Though he enjoyed a successful career as an illustrator and portraitist, William Rickarby Miller has become best known for his beautifully detailed watercolours and oils of the sweeping landscapes of the Hudson River Valley. Though he was not a member of the Hudson River School, his work can be considered part of the tradition of mid-nineteenth century American Romanticism, alongside contemporaries such as Albert Bierstadt and Frederic Edwin Church. William Rickarby Miller was born in the village of Staindrop, County Durham, on 20 May 1818. The son of a landscape and animal painter, Joseph Miller, he received his first artistic training from his father. As a young man, Miller would practice his craft by sketching local townspeople. One such portrait attracted the attention of an unknown patron, who paid for him to travel to London to continue his studies.
In the winter of 1844, he emigrated to the United States of America with a sister and two brothers, settling first in Buffalo, New York. After arriving in America, Miller began finding inspiration in the landscape of upstate New York. His first documented American landscape, an idyllic mountain scene of Buffalo (now in the collection of the New-York Historical Society), was produced in 1845, the same year he began exhibiting at the National Academy of Design. In 1847, he moved to New York City, where he began making a living through portraiture and illustration, as well as selling his watercolours through the American Art-Union, a subscription-based organisation tasked with educating the public to national art, whilst also providing a support system for emerging American artists. Though the AAU was short-lived, operating from 1839 to 1851, it became the largest art union in America, and is credited with significantly raising the profile and popularity of American art.
From 1851, Miller had been working out of his home at 1 Perry Street in the Greenwich Village area of Manhattan and by 1853, Miller’s career as a talented illustrator was firmly established. That year, he completed his first book illustration commission, for G. P. Putnam and Company’s Homes of American Authors, while his illustrations began appearing regularly in illustrated weeklies such as Gleason’s Pictorial Drawing-Room Companion and, from its foundation in 1855, Frank Leslie’s Illustrated Newspaper. Despite his success as an illustrator and portraitist, Miller’s passion remained in his regular sketching trips to the Hudson River Valley, Niagara Falls and Virginia, from which he would produce meticulous watercolours and oils of the American landscape. Though he frequently painted in the Hudson River Valley, Miller was not a member of the Hudson River School, founded by Thomas Cole and made famous by artists such as Frederic Edwin Church and Albert Bierstadt. Miller’s landscapes were keenly detailed and intimate compositions, at odds with the more dramatic aesthetics of the Hudson River School.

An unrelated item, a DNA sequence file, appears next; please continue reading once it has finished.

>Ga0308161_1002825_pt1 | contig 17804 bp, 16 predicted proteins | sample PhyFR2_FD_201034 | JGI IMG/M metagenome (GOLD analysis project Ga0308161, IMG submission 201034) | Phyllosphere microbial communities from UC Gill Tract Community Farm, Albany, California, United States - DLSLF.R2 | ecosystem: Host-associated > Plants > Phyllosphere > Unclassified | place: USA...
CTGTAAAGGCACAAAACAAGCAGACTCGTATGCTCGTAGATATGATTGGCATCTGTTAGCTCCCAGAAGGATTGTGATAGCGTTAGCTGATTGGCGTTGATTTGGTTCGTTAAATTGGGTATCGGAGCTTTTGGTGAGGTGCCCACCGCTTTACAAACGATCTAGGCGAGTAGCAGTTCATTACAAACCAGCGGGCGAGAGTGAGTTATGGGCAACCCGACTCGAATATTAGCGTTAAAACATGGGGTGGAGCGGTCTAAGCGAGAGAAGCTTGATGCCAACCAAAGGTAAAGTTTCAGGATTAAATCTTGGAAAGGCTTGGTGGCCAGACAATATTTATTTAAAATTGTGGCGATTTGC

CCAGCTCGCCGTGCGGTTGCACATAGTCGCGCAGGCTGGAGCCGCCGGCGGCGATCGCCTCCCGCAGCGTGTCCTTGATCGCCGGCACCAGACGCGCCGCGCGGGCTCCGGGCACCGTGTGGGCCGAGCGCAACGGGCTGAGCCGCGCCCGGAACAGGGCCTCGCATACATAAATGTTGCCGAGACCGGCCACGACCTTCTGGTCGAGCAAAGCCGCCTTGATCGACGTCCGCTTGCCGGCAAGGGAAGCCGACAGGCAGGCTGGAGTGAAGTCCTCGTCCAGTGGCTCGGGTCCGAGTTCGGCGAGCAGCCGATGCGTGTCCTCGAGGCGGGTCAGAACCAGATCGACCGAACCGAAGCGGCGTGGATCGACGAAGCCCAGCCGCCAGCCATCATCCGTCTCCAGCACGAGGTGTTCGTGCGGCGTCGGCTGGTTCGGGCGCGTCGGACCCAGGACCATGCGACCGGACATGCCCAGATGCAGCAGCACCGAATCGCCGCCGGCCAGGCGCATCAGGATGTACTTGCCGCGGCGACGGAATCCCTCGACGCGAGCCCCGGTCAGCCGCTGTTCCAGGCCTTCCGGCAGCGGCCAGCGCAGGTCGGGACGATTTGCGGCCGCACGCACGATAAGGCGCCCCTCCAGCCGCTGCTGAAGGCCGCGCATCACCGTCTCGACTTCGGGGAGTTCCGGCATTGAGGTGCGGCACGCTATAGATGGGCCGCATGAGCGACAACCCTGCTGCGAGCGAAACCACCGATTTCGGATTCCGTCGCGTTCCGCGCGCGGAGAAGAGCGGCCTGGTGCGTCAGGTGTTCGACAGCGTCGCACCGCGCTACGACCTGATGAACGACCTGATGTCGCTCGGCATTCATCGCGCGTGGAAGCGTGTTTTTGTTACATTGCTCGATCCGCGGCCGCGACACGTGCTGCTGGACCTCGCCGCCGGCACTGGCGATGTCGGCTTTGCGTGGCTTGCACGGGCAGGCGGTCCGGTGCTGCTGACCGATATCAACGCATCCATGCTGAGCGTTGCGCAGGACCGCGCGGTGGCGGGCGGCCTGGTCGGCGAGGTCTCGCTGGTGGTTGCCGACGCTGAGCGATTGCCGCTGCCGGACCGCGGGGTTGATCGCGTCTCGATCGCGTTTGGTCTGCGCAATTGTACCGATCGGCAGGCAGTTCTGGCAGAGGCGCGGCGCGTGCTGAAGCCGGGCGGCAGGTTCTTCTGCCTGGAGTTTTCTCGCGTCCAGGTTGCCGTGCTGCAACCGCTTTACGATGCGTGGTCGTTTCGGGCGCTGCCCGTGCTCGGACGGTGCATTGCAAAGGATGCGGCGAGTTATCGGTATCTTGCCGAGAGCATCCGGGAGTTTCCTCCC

In 1868, Miller moved his studio to the Dodworth Building at 806 Broadway (which would become the first site of the Metropolitan Museum of Art from 1871 to 1873), though around this time his magazine assignments and commissions began to decline. Miller considered dropping his career and joining the art dealership M. Knoedler & Co, before his artistic career was saved by the patronage of Henry W. Gear, an artists’ supplier, George M. Wing, an agent, and John L. Chambers, a secretary. From 1873, Miller became primarily occupied with producing pen and ink drawings for a book on American landscapes entitled, A Thousand Gems. Though the book was never published, the drawings provided much of the material for his later work in watercolour and oil. The patronage he enjoyed in his later career allowed him to explore other genres and he became known for still lifes, cityscapes and maritime scenes. During his lifetime, he exhibited at the Brooklyn Art Association, where he was also a member; the Woodstock Art Association; National Academy of Design; and the Pennsylvania Academy of the Fine Arts. In his later years, Miller led something of a secluded life, dedicating his time to travelling and sketching in rural surroundings. It is believed that he died on one such sketching trip in July 1893.
His work is held in the collections of the Smithsonian American Art Museum (Washington D.C); Metropolitan Museum of Art (New York); and particularly the New-York Historical Society, which holds his original diary and almost 200 examples of his work.